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SwingVision at Junior Tournaments

This past weekend was the first for the USTA Southern California sectional tournament, a Level 3 Closed (only open to USTA SoCal players) junior tournament held at multiple locations over 2 weekends. Per the tournament website:

SwingVision Electronic Line Challenge system will be used at Lakewood Tennis Center the first weekend of the tournament. 

Instructions for SwingVision –  Challenge System Guide for Players

SwingVision rules and regulataion – Junior Sectionals Line Calling Challege system.docx.pdf

Instructions to register for a SwingVision account –  SoCal Player Signup.jpg

The Specifics

As you see above, all players were alerted at the time they registered that SwingVision would be used at the tournament. They were given the opportunity to set up a free SwingVision account beforehand but could also do it in real time once they arrived on court for their match. The slides linked above provided a how-to for players, parents, and tournament officials so everyone was educated on how the system would be used.

SwingVision had a 4-person staff on site to set up the technology and equipment before matches began. On each of 14 courts, there was one iPhone mounted to the back fence which would record the match and one iPad on a tripod at the net post which would be used for challenges. SwingVision staff monitored the battery levels of both throughout the day, replacing the external plug-in batteries with freshly charged ones as needed. The goal is that, after training and these test events are complete, USTA staff will be running these tournaments completely on their own by Fall 2024.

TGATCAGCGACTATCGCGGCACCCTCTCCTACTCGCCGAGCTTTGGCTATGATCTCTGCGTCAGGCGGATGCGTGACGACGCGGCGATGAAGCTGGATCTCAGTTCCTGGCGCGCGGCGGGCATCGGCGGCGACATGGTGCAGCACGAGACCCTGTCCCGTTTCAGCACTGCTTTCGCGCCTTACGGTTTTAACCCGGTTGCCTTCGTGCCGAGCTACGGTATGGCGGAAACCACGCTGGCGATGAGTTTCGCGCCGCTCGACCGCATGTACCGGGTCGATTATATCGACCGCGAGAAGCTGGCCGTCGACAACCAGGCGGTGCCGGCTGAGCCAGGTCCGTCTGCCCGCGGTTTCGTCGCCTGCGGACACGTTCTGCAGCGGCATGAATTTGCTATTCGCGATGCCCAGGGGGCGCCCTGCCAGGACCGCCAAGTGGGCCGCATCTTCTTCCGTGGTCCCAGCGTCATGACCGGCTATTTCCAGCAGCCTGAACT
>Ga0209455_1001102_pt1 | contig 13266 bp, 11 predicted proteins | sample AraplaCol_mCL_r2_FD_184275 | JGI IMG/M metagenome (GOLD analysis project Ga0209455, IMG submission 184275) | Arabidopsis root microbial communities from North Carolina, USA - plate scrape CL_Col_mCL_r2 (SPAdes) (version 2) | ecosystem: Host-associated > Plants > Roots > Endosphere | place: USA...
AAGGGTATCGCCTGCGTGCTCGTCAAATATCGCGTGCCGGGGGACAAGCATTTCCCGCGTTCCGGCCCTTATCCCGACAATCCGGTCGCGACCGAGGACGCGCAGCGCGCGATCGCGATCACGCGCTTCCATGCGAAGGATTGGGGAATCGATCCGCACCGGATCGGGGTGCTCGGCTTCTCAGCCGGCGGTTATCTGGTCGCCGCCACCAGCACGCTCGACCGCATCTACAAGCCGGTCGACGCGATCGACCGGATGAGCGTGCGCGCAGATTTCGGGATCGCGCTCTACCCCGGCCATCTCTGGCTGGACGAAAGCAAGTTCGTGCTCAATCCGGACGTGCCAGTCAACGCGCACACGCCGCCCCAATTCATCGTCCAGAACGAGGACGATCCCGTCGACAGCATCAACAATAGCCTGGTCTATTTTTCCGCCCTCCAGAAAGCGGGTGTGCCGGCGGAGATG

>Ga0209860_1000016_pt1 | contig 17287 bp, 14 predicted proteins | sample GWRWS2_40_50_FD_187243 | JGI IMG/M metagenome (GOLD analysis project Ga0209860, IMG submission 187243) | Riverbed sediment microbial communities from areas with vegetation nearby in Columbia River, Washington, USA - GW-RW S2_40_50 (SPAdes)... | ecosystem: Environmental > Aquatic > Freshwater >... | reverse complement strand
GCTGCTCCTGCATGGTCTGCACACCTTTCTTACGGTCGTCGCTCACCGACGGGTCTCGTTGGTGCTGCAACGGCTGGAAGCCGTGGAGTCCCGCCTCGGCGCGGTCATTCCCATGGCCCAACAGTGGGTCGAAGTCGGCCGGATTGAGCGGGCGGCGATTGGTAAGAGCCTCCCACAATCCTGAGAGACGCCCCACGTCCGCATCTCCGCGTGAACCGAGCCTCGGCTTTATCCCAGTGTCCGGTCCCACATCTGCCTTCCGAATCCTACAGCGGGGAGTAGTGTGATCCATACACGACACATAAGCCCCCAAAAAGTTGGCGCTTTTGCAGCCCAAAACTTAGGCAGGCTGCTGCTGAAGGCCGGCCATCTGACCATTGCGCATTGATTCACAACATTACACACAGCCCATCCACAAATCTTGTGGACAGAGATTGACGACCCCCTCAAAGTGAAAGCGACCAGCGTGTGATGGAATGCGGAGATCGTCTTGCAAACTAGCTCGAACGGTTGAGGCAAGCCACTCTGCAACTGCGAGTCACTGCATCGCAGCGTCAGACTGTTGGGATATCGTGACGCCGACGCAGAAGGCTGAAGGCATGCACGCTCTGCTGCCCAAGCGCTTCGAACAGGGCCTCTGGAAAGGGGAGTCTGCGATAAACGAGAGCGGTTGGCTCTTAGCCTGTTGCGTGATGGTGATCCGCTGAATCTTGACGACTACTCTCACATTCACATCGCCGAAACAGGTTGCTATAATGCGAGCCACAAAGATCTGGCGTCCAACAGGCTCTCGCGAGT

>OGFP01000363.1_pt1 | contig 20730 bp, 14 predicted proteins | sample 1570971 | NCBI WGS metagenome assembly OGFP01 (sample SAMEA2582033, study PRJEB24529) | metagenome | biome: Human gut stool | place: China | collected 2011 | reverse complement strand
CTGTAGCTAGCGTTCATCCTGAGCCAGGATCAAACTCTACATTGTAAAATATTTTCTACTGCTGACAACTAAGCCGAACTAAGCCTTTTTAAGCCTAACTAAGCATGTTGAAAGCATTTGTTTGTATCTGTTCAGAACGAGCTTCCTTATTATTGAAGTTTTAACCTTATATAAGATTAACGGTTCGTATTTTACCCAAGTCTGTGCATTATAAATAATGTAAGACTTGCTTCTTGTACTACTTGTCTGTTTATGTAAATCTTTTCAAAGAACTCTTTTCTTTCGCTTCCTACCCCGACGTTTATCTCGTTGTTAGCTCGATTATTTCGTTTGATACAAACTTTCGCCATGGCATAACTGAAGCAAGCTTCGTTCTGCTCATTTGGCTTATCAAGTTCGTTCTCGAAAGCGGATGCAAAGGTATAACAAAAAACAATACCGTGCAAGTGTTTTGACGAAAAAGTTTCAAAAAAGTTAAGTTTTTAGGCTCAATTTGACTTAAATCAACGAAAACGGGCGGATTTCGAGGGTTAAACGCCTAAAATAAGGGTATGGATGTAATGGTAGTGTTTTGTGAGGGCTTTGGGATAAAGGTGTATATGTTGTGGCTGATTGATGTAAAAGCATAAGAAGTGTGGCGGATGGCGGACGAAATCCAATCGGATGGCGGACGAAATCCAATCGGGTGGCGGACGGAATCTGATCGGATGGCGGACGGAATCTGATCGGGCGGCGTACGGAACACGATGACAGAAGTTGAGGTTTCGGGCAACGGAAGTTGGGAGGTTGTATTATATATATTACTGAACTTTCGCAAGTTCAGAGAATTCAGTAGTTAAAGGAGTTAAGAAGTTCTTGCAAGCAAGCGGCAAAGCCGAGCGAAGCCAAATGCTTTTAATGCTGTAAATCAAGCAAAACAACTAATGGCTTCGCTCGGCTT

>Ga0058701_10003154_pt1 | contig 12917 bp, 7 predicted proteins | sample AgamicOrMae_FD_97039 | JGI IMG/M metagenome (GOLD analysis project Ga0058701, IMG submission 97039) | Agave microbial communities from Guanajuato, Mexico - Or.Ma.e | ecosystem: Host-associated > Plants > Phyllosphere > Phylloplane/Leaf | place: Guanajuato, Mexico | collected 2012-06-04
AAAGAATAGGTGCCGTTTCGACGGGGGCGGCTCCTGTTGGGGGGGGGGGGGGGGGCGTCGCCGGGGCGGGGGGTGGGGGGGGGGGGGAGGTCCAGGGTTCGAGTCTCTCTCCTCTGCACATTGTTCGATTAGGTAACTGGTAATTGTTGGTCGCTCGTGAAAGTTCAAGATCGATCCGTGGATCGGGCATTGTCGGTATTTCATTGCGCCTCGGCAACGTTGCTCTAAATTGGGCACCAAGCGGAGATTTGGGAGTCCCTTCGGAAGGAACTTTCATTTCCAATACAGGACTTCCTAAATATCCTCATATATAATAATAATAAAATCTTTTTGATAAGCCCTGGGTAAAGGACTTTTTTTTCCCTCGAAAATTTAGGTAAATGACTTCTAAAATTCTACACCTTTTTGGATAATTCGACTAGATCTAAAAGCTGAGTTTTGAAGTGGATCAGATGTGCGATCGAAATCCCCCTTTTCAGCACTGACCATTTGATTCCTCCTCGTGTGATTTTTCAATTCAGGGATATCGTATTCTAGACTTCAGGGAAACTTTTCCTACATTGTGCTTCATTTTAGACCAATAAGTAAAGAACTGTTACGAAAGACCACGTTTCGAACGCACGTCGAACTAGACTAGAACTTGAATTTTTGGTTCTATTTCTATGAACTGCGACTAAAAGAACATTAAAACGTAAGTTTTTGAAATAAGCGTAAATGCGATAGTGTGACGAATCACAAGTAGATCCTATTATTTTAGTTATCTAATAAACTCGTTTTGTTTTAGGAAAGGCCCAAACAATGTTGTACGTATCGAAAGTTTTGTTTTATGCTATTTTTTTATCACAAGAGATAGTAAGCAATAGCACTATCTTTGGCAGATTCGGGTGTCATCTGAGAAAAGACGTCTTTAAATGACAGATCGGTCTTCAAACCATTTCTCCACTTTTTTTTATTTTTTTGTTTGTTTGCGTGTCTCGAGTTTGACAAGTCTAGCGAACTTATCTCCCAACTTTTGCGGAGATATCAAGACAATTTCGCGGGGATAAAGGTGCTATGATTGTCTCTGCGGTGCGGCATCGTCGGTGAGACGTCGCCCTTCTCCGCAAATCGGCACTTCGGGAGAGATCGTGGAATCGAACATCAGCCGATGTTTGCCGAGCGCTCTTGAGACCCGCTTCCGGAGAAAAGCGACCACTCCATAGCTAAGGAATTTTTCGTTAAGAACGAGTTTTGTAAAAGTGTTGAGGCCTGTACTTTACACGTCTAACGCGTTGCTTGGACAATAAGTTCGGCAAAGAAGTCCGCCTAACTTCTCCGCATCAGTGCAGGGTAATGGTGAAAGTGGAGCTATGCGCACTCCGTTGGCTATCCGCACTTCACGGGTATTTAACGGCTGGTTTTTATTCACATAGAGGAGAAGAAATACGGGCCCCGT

The SwingVision staff and the tournament officials were connected via radio to quickly attend to any issues that arose with the technology or the players’ use of it. For example, on one court I watched as a ball hit the tripod holding the iPad, and a SwingVision staffer was there within a minute to reset it, so there was little if any delay due to technical or equipment snafus. The only delay I witnessed was when a player challenged a call then looked at the incorrect shot on the iPad. An official came on court but was unable to help. A SwingVision staffer was called to the court and immediately recognized that the players were looking at the wrong shot for the challenge. Once he pointed out the correct shot, both players agreed on the call and play resumed without further issue.